Before we begin let’s just get this out of the way: if you are a customer of AT&T, Sprint, T-Mobile, or Verizon it is most likely because that particular company provides a service you want, need, and/or like. The following article is based on tests done by PCWorld in December of 2009 and January of 2010 and may not necessarily reflect your experience with, or preference of, mobile providers. Now, let’s continue…
The PCWorld tests, from December 2009 and January 2010, were done as a follow up to tests done last spring in an attempt to see if the major U.S. mobile networks had made any improvements to their wireless data infrastructure. The speed tests were conducted in: Baltimore, Boston, Chicago, Denver, New Orleans, New York City, Orlando, Phoenix, Portland, San Diego, San Francisco, San Jose, and Seattle on both mobile phones and laptop data cards. We’ve linked to PCWorld’s thorough article for your scrutiny, however, here is the high level overview.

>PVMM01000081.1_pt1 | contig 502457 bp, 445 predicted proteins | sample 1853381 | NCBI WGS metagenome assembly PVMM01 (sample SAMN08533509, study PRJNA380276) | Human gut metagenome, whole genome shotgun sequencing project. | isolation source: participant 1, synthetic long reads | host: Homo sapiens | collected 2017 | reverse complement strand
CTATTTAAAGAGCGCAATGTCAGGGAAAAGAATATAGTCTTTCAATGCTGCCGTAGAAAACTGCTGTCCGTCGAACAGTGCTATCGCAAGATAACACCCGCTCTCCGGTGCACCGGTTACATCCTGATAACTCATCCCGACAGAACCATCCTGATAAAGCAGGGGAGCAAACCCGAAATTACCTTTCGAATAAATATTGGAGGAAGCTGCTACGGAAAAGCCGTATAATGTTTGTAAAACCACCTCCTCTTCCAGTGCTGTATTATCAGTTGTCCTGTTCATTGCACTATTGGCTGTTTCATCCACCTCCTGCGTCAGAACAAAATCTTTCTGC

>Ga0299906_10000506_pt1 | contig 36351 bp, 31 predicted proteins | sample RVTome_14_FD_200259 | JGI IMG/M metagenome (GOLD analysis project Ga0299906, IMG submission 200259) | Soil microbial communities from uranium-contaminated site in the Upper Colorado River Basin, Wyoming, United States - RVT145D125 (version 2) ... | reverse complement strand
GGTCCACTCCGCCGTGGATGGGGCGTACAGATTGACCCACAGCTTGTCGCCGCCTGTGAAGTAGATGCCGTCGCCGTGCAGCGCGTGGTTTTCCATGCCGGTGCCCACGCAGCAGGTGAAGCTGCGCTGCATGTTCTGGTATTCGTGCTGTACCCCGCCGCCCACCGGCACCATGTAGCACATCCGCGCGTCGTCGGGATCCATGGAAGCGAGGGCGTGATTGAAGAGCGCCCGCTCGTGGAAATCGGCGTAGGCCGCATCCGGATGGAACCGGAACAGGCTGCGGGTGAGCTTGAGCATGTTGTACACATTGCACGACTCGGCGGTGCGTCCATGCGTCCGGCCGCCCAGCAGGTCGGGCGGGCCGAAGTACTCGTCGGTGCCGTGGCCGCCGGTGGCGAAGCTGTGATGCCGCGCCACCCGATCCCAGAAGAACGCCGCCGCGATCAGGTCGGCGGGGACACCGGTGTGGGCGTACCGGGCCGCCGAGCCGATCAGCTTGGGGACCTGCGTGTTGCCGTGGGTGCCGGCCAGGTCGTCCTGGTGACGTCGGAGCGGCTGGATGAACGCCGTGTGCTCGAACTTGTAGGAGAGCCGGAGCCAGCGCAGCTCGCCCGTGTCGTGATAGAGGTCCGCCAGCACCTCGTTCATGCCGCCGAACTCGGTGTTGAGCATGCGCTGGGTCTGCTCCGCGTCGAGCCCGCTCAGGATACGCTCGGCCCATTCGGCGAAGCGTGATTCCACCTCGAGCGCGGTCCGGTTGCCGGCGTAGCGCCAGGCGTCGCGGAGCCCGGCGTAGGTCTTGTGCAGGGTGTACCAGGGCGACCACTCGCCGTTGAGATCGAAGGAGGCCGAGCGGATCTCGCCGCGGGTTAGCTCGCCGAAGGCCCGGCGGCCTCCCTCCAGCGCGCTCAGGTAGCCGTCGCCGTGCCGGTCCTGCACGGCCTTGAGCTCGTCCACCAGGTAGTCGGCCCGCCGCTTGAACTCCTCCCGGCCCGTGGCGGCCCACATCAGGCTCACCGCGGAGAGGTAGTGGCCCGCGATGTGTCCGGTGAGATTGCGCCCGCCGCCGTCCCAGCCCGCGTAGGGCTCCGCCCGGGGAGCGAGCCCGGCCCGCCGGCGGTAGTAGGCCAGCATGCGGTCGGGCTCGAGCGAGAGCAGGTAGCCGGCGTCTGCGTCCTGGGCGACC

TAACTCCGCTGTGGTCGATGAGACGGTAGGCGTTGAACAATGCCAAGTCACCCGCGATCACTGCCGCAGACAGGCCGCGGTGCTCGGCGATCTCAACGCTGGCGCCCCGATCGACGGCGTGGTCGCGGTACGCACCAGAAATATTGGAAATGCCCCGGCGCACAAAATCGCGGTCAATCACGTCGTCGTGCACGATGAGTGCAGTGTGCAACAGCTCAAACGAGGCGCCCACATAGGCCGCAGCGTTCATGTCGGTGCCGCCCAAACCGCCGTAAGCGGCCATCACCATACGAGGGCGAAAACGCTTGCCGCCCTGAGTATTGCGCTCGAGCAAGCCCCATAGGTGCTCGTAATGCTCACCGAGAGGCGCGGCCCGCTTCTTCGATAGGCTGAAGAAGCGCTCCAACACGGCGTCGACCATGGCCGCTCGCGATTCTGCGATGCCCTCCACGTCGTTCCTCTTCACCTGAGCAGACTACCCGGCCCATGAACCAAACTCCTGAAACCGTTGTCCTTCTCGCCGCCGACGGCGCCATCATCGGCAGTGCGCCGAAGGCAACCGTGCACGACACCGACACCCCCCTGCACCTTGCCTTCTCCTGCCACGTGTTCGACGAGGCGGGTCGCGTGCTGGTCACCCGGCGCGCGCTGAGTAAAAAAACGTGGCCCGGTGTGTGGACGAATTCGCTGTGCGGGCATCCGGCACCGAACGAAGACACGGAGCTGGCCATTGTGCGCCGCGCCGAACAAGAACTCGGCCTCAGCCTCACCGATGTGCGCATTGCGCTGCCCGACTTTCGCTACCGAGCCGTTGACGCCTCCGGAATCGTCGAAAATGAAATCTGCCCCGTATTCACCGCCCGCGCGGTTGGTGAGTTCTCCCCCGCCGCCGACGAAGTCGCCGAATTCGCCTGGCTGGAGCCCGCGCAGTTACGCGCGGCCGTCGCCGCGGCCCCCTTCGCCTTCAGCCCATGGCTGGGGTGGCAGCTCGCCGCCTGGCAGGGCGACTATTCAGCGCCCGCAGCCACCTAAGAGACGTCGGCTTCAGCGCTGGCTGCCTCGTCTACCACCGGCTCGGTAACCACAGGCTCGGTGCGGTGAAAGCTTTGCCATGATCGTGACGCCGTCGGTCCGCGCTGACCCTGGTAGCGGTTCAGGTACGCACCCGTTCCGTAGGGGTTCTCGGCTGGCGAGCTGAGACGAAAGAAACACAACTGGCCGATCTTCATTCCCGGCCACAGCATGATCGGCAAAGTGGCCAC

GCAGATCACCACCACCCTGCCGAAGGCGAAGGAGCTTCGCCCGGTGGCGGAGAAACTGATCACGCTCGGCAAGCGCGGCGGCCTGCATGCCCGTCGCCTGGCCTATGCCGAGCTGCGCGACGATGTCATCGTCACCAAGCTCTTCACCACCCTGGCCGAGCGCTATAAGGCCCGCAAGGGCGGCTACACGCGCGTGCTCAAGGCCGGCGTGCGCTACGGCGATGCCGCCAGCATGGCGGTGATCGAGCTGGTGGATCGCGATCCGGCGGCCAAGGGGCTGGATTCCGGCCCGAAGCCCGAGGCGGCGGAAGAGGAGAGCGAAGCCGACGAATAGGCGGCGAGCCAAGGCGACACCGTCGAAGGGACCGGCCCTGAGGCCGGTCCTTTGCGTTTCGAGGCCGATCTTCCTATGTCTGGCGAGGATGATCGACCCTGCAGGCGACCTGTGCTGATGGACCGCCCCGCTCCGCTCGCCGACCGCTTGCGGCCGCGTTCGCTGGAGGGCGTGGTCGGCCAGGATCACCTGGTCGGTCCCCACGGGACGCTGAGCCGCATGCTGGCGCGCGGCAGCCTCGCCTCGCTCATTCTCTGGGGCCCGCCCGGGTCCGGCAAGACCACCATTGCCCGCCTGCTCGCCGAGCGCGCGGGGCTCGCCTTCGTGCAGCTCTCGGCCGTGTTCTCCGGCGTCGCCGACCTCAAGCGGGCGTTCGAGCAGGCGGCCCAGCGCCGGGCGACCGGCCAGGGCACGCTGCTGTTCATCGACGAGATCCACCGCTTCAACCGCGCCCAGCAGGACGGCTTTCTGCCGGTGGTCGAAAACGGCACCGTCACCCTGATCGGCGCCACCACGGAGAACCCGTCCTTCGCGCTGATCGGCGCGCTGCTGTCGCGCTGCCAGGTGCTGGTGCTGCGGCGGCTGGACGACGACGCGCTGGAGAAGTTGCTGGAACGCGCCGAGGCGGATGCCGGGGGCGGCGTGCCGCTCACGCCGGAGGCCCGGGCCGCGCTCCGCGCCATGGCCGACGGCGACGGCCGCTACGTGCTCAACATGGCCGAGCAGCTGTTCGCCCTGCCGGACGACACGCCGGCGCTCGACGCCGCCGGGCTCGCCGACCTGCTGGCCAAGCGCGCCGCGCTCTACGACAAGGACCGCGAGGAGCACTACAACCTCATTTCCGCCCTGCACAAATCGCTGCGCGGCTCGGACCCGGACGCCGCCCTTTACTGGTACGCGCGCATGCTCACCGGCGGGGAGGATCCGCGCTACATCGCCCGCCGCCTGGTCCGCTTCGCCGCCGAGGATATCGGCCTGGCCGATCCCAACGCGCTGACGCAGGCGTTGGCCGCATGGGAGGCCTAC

In the Spring 2009 tests the companies results were as follows:
- AT&T: average download speed 812 Kbps, average upload speed 660 Kbps
- Sprint: average download speed 808 Kbps, average upload not listed in article
- T-Mobile: not tested, no significant 3G footprint at time of testing
- Verizon: average download speed 951 Kbps, average upload speed 426 Kbps
In the Winter of 2009/2010 tests the companies results were as follows:
- AT&T: average download speed 1410 Kbps, average upload speed 773 Kbps
- Sprint: average download speed 795 Kbps, average upload speed 396 Kbps
- T-Mobile: average download speed 868 Kbps, average upload speed 311 Kbps
- Verizon: average download speed 877 Kbps, average upload speed 434 Kbps
As you can see, AT&T’s network, in PC World’s pretty rigorous tests, has improved tremendously and is over 67% faster. Not bad for less than a year, no?
Read [Spring ’09 tests] Read [Winter ’09/’10 tests]